The following is an excerpt from Rev. Sharon Wylie’s sermon “Imagining Liberation” offered on September 10, 2023. You can watch the full sermon on Chalice’s YouTube channel.
I have three quick notes for us as we begin this year of learning about the characteristics of white supremacy culture.
The first is to please take time to read at least the home page of the divorcing white supremacy culture website (www.whitesupremacyculture.info). Even if you’re not going to participate in one of our small groups. Dr. Okun’s original article was almost just a list of bullet points, and the revision she published in 2021 is much richer and more complex than the original article. For example, it’s not “individualism” that’s a characteristic of white supremacy culture, it’s the individualism that is “a toxic denial of our essential interdependence and the reality that we are all in this, literally, together.”
“Worship of the written word” means honoring ONLY what is written and ONLY what is written to a narrow standard, even when what is written is full of misinformation and lies. An erasure of the wide range of ways we communicate with each other and all living things.
So you hear that these ideas are more complex than can be summarized in a neat phrase. So that’s the first note.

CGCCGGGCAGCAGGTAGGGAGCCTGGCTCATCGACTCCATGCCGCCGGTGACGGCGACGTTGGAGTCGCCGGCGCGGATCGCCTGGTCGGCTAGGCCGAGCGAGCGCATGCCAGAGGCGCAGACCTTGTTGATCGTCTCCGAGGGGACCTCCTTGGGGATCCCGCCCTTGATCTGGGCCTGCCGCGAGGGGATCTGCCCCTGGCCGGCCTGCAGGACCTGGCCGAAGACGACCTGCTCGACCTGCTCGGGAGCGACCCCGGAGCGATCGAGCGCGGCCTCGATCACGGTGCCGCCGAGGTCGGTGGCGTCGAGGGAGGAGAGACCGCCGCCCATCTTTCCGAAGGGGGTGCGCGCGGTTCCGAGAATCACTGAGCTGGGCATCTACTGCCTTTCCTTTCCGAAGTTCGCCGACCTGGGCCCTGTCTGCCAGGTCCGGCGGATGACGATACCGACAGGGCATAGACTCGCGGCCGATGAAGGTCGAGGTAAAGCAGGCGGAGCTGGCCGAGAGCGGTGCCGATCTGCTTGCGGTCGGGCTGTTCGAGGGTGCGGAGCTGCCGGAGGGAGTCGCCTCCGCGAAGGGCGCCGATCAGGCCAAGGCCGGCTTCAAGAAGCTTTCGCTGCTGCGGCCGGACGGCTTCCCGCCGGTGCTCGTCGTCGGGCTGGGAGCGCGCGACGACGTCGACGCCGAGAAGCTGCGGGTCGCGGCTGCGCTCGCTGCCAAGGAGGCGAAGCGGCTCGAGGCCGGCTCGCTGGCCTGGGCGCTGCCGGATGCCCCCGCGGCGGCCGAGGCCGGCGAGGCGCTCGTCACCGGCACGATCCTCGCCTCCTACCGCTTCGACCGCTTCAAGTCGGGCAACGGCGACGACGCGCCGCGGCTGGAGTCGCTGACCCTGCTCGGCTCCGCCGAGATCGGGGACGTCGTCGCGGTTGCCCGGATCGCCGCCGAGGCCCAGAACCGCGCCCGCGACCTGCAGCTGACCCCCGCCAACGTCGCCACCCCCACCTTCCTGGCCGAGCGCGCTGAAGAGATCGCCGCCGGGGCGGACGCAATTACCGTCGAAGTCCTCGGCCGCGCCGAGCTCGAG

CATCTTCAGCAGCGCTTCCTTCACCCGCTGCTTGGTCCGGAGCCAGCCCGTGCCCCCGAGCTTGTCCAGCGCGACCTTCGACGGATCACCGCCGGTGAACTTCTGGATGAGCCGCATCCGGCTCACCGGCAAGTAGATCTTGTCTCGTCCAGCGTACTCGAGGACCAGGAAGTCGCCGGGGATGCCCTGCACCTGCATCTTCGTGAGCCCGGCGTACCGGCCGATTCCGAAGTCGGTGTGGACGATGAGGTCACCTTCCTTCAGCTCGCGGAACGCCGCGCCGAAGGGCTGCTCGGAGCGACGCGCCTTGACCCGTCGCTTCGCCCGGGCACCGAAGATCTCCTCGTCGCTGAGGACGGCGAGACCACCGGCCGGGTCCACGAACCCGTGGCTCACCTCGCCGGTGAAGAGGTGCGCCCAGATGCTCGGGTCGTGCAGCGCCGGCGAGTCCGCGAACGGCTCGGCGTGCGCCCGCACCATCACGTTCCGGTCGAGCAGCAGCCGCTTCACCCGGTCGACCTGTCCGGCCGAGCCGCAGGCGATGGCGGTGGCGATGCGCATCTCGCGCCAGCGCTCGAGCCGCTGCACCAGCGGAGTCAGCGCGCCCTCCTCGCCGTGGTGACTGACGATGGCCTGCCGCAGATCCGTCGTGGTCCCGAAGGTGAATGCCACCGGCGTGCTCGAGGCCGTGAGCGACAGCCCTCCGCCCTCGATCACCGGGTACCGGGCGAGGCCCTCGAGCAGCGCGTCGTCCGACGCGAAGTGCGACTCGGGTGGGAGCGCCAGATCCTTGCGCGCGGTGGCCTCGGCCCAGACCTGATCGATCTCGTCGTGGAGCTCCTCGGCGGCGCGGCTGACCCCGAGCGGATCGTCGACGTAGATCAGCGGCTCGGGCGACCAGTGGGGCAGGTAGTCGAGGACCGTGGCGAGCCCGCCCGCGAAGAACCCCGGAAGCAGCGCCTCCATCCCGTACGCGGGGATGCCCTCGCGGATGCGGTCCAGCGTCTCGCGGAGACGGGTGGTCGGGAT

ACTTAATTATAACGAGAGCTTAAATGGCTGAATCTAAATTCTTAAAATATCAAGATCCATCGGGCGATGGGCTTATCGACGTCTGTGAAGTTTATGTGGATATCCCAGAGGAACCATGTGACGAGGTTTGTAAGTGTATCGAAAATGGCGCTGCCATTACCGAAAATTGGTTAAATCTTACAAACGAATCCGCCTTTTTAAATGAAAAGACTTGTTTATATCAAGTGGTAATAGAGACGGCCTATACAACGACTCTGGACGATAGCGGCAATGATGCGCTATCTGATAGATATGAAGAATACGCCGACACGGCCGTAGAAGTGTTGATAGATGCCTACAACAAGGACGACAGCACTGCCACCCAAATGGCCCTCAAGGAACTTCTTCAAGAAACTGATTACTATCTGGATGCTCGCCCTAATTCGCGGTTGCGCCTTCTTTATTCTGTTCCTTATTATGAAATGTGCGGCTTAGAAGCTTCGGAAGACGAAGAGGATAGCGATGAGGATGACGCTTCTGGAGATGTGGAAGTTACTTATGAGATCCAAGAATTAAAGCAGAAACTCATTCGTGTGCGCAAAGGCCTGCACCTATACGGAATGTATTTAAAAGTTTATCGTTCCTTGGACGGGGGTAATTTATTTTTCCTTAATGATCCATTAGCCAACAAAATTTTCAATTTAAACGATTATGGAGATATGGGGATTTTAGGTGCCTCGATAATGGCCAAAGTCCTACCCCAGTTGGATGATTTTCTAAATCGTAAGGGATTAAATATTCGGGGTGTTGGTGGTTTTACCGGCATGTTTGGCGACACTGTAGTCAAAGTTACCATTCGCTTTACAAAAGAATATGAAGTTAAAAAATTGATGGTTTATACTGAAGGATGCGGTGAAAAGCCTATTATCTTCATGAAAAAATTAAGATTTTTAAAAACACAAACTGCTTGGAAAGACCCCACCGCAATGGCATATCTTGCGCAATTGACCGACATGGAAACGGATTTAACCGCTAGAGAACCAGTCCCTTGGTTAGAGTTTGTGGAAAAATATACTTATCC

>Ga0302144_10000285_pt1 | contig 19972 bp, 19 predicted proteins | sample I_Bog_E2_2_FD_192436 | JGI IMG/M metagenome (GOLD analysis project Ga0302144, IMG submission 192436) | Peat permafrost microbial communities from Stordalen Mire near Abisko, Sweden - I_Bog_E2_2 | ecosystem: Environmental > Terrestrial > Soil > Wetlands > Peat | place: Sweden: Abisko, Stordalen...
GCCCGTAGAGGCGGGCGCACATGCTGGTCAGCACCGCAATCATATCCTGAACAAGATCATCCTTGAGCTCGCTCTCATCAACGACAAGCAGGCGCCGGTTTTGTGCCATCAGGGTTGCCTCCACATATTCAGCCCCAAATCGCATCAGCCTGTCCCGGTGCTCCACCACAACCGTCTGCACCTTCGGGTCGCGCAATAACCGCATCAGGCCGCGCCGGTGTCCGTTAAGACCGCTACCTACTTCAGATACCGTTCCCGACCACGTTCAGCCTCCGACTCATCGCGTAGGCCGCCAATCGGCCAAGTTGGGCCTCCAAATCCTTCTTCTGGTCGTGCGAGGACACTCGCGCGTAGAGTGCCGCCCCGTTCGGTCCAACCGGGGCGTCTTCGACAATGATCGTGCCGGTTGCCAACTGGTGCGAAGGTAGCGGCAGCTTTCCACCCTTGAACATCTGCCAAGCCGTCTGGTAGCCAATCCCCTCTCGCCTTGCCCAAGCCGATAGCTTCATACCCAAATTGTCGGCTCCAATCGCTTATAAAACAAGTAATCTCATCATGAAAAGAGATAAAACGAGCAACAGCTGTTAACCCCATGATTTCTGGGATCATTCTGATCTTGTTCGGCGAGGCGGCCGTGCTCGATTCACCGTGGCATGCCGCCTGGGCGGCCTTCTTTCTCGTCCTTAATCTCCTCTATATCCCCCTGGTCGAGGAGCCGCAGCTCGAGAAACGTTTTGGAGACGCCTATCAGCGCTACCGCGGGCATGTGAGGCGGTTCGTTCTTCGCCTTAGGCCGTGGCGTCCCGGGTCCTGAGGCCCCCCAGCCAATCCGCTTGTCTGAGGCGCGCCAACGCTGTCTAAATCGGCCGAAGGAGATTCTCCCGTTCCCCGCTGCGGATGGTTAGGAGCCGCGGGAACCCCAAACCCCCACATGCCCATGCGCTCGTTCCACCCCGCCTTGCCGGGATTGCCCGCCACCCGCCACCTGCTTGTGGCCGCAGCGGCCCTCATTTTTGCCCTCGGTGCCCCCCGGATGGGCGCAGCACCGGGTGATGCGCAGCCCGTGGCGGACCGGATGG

The second note: one of the reasons that Dr. Okun chose to revise and update her work is that people were using the characteristics as a weapon, and she does NOT want that. She writes: “Many people are misusing this material; the misuse seems to most often take the form of pulling out a characteristic or using all of them as a kind of checklist to target people, to accuse people of colluding with white supremacy culture, to evaluate or assess people, or to avoid accountability and rigor in the workplace. For example, I’ve heard stories about people claiming that the characteristic of worship of the written word means they shouldn’t have to fill out work reports. This is an absurd misreading of the characteristic, which essentially asks us to honor knowledge and wisdom that comes to us in multiple ways.”
And the third note is to be mindful of how we hold this liberatory work in relationship with other social justice and liberation movements. Yes, dismantling white supremacy culture is about liberation for all of us. But it is not liberation that is commensurate with the liberation sought by, for example, Black people who fear being killed by the police during a routine traffic stop. There is a difference in degree. We want to also be careful that we don’t equate the liberation of white people from the very system that benefits us with the liberation of BIPOC people who are disadvantaged and harmed in almost every possible way by that same system.
So those are the three notes: 1) The material is complex, take some time to read and learn and discuss. 2) The material is complex, don’t try to weaponize it. 3) The liberation of white people from white supremacy culture is not on par with the liberation of BIPOC people from white supremacy.